Just over two weeks into her new appointment as U.S. secretary of education, Betsy DeVos continues to face pushback from education communities nationwide.

A rocky start

During the first public appearance in her new role, DeVos visited Jefferson Middle School Academy in D.C. Angry protesters blocked the entrance, but she eventually made her way inside the school, visiting several classrooms.



In response to the protests, former Education Secretary Arne Duncan tweeted that DeVos needs to see what public schools are like — which makes sense considering that, like it or not, the future of our nation’s education policies are in her hands.

“Agree or disagree w @BetsyDeVos on any issue, but let's all agree she really needs to be in public schools. Please let her in,” Duncan tweeted.

Randi Weingarten, president of the Federation of Teachers, shares similar views on protesters barring the doors at JMSA.

“Just heard a protester blocked & almost knocked Secy @BetsyDeVos down at Jefferson. We don't condone such acts. We want her to go to (public schools),” Weingarten said in a tweet.

The protests were only the beginning. At the end of her visit, DeVos gave a brief statement to reporters saying that she thought the school was “awesome.”

“It was really wonderful to visit this school, and I look forward to many visits of many great public schools, both in D.C. and around the country,” DeVos said.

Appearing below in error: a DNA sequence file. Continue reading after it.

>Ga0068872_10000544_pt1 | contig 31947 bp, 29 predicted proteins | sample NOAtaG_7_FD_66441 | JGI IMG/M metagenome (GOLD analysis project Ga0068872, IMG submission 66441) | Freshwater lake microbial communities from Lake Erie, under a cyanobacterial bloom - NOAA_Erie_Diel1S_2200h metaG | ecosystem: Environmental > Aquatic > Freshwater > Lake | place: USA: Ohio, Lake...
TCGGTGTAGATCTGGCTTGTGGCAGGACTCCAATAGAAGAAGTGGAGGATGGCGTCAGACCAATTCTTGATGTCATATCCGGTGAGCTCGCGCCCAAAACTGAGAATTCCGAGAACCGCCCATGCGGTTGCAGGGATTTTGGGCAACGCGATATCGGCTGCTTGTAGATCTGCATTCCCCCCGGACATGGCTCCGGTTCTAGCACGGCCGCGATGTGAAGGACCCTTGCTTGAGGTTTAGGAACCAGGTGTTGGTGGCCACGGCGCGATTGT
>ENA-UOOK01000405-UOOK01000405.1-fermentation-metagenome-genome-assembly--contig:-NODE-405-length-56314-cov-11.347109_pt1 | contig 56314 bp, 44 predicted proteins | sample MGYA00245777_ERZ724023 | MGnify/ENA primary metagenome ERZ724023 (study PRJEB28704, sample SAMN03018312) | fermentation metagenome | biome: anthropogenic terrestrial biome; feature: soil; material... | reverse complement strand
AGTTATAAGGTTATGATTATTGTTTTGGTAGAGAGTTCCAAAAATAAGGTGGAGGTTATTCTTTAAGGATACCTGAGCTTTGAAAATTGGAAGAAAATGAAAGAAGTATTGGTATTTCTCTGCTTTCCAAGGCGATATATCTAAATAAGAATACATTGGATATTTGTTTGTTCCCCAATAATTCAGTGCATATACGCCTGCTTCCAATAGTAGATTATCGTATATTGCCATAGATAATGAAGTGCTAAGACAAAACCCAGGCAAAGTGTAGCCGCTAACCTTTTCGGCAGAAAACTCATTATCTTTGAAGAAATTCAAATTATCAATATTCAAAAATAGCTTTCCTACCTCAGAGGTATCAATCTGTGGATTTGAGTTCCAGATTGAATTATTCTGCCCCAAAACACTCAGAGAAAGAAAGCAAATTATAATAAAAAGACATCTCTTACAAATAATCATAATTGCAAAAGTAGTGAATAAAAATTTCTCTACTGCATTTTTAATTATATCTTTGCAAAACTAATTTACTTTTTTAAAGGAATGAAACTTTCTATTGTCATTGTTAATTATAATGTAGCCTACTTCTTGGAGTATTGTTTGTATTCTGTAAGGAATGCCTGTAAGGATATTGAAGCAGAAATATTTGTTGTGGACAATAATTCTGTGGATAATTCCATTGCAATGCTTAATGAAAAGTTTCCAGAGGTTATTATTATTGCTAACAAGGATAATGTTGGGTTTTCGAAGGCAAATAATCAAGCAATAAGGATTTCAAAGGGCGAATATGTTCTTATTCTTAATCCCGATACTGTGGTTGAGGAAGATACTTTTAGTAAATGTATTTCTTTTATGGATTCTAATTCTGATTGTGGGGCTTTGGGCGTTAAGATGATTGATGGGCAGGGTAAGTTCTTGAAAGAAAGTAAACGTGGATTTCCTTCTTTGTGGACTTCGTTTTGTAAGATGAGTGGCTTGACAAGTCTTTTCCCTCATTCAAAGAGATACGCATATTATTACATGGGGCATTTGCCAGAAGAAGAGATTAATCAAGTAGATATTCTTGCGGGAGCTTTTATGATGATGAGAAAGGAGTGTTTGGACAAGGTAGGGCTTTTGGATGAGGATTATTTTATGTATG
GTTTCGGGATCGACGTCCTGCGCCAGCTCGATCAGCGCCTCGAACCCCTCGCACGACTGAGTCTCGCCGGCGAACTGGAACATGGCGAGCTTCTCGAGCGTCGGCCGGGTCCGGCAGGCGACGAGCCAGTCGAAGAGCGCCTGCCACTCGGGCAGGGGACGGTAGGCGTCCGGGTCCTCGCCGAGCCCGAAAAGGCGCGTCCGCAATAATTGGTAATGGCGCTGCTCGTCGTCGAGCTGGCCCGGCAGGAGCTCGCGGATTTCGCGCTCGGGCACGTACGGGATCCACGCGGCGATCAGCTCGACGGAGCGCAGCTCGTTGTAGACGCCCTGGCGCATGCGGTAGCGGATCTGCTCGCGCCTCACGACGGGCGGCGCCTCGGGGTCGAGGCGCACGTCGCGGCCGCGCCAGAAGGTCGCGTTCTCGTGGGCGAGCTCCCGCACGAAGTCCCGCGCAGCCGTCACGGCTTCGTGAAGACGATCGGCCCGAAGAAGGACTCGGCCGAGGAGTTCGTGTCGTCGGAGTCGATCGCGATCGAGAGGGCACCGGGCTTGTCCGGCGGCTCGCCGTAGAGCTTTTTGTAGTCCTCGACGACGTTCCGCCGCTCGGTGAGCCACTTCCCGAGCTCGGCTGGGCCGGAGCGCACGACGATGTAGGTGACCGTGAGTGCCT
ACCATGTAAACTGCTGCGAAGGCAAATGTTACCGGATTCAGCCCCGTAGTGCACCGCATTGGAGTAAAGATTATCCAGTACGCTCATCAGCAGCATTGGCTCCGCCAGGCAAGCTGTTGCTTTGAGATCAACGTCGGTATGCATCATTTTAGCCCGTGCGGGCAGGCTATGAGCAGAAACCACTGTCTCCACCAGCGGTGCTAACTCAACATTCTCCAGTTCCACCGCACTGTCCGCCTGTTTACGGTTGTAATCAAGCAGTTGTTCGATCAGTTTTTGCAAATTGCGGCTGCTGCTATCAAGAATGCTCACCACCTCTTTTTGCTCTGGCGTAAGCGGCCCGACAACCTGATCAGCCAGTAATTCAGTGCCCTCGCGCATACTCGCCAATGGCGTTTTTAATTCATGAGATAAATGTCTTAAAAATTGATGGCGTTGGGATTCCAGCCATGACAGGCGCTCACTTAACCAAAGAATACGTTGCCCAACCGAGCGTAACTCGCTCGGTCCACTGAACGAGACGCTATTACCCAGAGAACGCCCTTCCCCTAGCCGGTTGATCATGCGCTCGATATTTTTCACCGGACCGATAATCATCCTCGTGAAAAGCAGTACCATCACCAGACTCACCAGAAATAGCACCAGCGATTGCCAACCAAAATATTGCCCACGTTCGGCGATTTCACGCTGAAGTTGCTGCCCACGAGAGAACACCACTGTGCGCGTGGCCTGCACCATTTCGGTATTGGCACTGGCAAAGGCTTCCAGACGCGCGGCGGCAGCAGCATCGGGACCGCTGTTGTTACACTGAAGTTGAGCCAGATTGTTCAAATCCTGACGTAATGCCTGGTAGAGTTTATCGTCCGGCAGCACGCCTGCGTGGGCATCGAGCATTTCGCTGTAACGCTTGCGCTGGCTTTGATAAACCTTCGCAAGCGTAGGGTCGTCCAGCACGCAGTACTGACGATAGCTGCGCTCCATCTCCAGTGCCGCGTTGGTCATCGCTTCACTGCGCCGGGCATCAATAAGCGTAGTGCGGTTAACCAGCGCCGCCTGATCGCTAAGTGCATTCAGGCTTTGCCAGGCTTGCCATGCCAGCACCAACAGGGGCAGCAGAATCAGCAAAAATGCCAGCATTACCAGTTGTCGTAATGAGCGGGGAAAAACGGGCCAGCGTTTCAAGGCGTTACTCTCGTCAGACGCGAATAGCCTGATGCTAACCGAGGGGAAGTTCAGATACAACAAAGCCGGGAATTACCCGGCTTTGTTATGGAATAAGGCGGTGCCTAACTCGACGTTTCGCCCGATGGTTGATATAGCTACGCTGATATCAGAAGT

However, not even a week after her visit to JMSA, DeVos shared strong criticisms regarding the school’s teachers. During an interview with conservative news outlet Townhall, she said teachers at JMSA were in “receive mode,” implying that they lack a take-charge attitude.

“They’re waiting to be told what they have to do, and that’s not going to bring success to an individual child. You have to have teachers who are empowered to facilitate great teaching,” DeVos said.

The D.C. middle school fired back at DeVos, saying in a tweet that their teachers are not in “receive mode.” Former chancellor of D.C. schools Kaya Henderson added her opinion on the topic.

“Sorry lady. Tried to give you the benefit of the doubt. But this is so amateur and unprofessional that it's astounding. We deserve better,” Henderson said.

DeVos vague on higher education

DeVos’ appointment will have significant ramifications on higher education policies considering that the majority of the department’s resources are tied to higher-ed initiatives.

During the confirmation hearings for DeVos, higher-ed seemed to take a back seat to the K-12 talks, but what she did share on the subject illustrated an extreme lack of knowledge on her part.

The Department of Education oversees thousands of universities and trillions of dollars in loan and grant funds that help sustain the institutions themselves.

DeVos takes her position at a time where the DOE is dealing with high student loan defaults and growing complaints regarding for-profit colleges, according to Rohit Chopra, a former education official under President Obama.

“The new secretary will find herself much more occupied by troubles in the student loan market than she anticipated,” Chopra said in an article by the Washington Post.

It is still unclear whether DeVos, who has never attended public school nor put her children in one, will be up to the task of running the nation’s school system. Education activists will no doubt be watching her very closely.

Robert Salas is a freelance reporter at the Daily Lobo. He can be reached at news@dailylobo.com or on Twitter @DailyLobo.